November 20, 1997 |
Gov. Pete Wilson has agreed to release a dying prisoner who is serving a sentence of seven years to life for kidnapping, his office said Tuesday. The Republican governor granted clemency to John Frazier, 57, who held three people hostage in Marin County in 1980. Frazier has kidney cancer and is "unlikely to survive more than a few weeks at best," according to a medical report cited by the governor in his decision. The inmate is being cared for in a San Diego hospital.
CALIFORNIA | LOCAL
November 8, 2003 |
Father Ronald P. Pytel, 56, a pastor of Holy Rosary Roman Catholic Church in Southeast Baltimore whose recovery from a life-threatening heart condition was declared a miracle by Vatican authorities four years ago, died of kidney cancer Monday at a home he had restored in Middle Way, W.Va.
July 21, 2011 |
One instance in which height doesn't give you the advantage - women high in stature are at greater risk for cancer than their vertically challenged peers. A new study finds that for every 4 inches, a woman's risk of developing cancer increases by 16%. The association between cancer and height isn't new, but the new findings confirm it in a large study and for a wide array of cancers. British researchers assessed data from nearly 1.3 million women enrolled in the Million Women Study; as the women were followed for about nine years, about 97,000 cancers were found.
February 10, 2011 |
Two drugs already used to treat kidney cancer doubled survival in a rare form of pancreatic cancer known as neuroendocrine cancer or islet cell tumors, researchers reported Wednesday. The tumors account for only about 1.4% of the 40,000 people who develop pancreatic cancer each year and are generally not as lethal as the adenocarcinomas that represent the bulk of pancreatic cancers. While patients with adenocarcinomas typically die within a year or two, those with neuroendocrine tumors can survive much longer.
April 12, 2011 |
Two drugs used against kidney cancer won the endorsement of a federal advisory panel Tuesday to treat a form of pancreatic cancer that strikes several hundred Americans each year. The panel found that the benefits of Novartis Pharmaceuticals' Afinitor and Pfizer's Sutent outweighed their toxic side effects, increasing the likelihood that the Food and Drug Administration would approve their use for pancreatic neuroendocrine tumors. The drugs provide significant new treatment options with the potential to extend the lives of patients diagnosed with the tumors.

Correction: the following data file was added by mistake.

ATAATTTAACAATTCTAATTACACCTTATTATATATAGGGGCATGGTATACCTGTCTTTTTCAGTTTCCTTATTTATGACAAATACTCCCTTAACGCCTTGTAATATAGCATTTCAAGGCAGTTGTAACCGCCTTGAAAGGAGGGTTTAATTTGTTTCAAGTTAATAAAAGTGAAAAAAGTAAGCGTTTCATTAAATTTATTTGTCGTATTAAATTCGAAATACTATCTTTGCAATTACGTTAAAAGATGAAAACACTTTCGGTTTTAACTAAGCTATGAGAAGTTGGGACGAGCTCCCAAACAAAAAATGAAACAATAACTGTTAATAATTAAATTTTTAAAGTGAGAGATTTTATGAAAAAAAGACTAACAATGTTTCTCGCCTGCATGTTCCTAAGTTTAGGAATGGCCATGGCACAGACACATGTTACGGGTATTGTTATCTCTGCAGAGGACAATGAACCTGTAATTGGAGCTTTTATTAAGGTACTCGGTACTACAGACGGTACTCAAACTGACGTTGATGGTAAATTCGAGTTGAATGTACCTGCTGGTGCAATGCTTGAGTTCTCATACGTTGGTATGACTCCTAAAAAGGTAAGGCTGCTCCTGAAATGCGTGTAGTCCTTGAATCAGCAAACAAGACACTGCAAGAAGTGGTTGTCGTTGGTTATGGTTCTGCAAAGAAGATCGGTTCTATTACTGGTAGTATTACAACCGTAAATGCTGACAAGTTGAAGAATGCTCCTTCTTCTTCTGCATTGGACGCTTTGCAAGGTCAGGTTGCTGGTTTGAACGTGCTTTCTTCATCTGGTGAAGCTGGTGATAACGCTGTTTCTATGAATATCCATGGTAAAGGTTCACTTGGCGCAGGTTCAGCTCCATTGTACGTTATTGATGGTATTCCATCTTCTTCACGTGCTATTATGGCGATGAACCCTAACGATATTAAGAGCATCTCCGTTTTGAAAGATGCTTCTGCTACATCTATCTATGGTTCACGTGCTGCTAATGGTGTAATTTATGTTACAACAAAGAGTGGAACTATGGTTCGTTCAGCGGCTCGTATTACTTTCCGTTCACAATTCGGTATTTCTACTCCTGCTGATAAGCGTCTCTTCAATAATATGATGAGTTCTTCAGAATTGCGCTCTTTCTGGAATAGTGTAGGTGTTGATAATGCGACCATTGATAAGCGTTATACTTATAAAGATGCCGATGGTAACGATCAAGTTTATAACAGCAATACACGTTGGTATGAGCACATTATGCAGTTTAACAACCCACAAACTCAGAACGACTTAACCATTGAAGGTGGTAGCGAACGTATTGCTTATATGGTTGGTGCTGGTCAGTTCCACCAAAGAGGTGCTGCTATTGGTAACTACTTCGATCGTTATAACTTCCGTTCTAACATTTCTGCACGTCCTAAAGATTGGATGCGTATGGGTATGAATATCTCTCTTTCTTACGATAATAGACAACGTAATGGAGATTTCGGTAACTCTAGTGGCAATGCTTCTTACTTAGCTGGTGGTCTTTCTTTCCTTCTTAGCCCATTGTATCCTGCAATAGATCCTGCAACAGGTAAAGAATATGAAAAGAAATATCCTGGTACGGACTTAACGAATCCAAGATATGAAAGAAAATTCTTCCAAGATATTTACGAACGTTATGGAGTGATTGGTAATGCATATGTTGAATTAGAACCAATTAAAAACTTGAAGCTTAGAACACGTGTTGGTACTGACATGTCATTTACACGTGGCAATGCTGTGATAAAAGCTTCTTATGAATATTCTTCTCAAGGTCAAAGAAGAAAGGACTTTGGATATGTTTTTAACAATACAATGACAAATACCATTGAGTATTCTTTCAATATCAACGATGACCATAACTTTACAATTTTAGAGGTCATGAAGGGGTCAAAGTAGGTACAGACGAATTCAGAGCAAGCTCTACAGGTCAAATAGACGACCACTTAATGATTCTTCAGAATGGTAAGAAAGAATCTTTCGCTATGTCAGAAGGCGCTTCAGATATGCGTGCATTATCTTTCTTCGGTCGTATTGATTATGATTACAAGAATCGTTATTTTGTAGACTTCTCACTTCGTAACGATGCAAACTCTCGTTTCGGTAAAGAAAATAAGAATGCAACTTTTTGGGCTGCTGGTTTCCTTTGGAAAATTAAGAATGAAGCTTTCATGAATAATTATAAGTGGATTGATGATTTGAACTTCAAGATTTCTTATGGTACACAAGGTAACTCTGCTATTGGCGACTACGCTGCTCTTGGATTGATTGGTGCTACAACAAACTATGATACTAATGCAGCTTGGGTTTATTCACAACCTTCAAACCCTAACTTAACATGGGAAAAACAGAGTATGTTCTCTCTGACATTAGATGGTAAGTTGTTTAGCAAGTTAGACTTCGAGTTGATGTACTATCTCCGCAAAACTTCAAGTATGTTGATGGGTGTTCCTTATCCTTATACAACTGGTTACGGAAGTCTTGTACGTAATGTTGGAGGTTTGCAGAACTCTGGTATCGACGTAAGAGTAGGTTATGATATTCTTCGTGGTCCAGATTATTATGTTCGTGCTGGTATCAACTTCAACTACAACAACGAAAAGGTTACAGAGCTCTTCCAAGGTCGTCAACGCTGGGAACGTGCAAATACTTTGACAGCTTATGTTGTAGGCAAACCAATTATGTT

CALIFORNIA | LOCAL
August 14, 2000 |
Once they finish high school, most graduates look forward to heading off to college and the beginning of four years of fun and adventure. But for Jessica Cieslak, this time means so much more. Jessica, 17, missed more than a year of school after she was diagnosed at 13 with Wilms' tumor, a form of kidney cancer that usually afflicts young children. The American Cancer Society, as part of a newly established program, has awarded Jessica a $5,000 scholarship for tuition and other college expenses.
March 17, 1994 |
A dozen children with cancer or chronic illnesses--some bald from treatments, one whose leg has been amputated--were tap-dancing, drawing, singing and trying on costumes sparkling with glitter and sequins on a recent afternoon at Long Beach Memorial Hospital. Music from "Mary Poppins" and "The Little Mermaid" blared so loudly from the stereo that it was nearly impossible for nurses to figure out whose IV alarm was sounding.
October 28, 2002
In "How to Get Clothes Clean?" (Oct. 21), Jon Meijer, vice president of the International Fabricare Institute, calls perchloroethylene "fabulous" for its ability to remove stains "without damaging fabric." It must be a peculiar luxury to put clothing ahead of people's health and safety. As the son and grandson of dry cleaners, I am relieved that action is underway to eliminate this chemical. This work should have begun a generation ago, when health agencies first spotted the carcinogenic trail of "perc."
March 30, 2006 |
SAN ANTONIO -- On nearly every block surrounding the former Kelly Air Force Base, small purple crosses sprout from front lawns, marking the homes where cancer has struck. The residents call their neighborhood the "toxic triangle," alleging that the Air Force poisoned it with an industrial solvent, trichloroethylene, or TCE. It was casually dumped at the base for decades and spread for miles through a shallow aquifer under 22,000 nearby houses.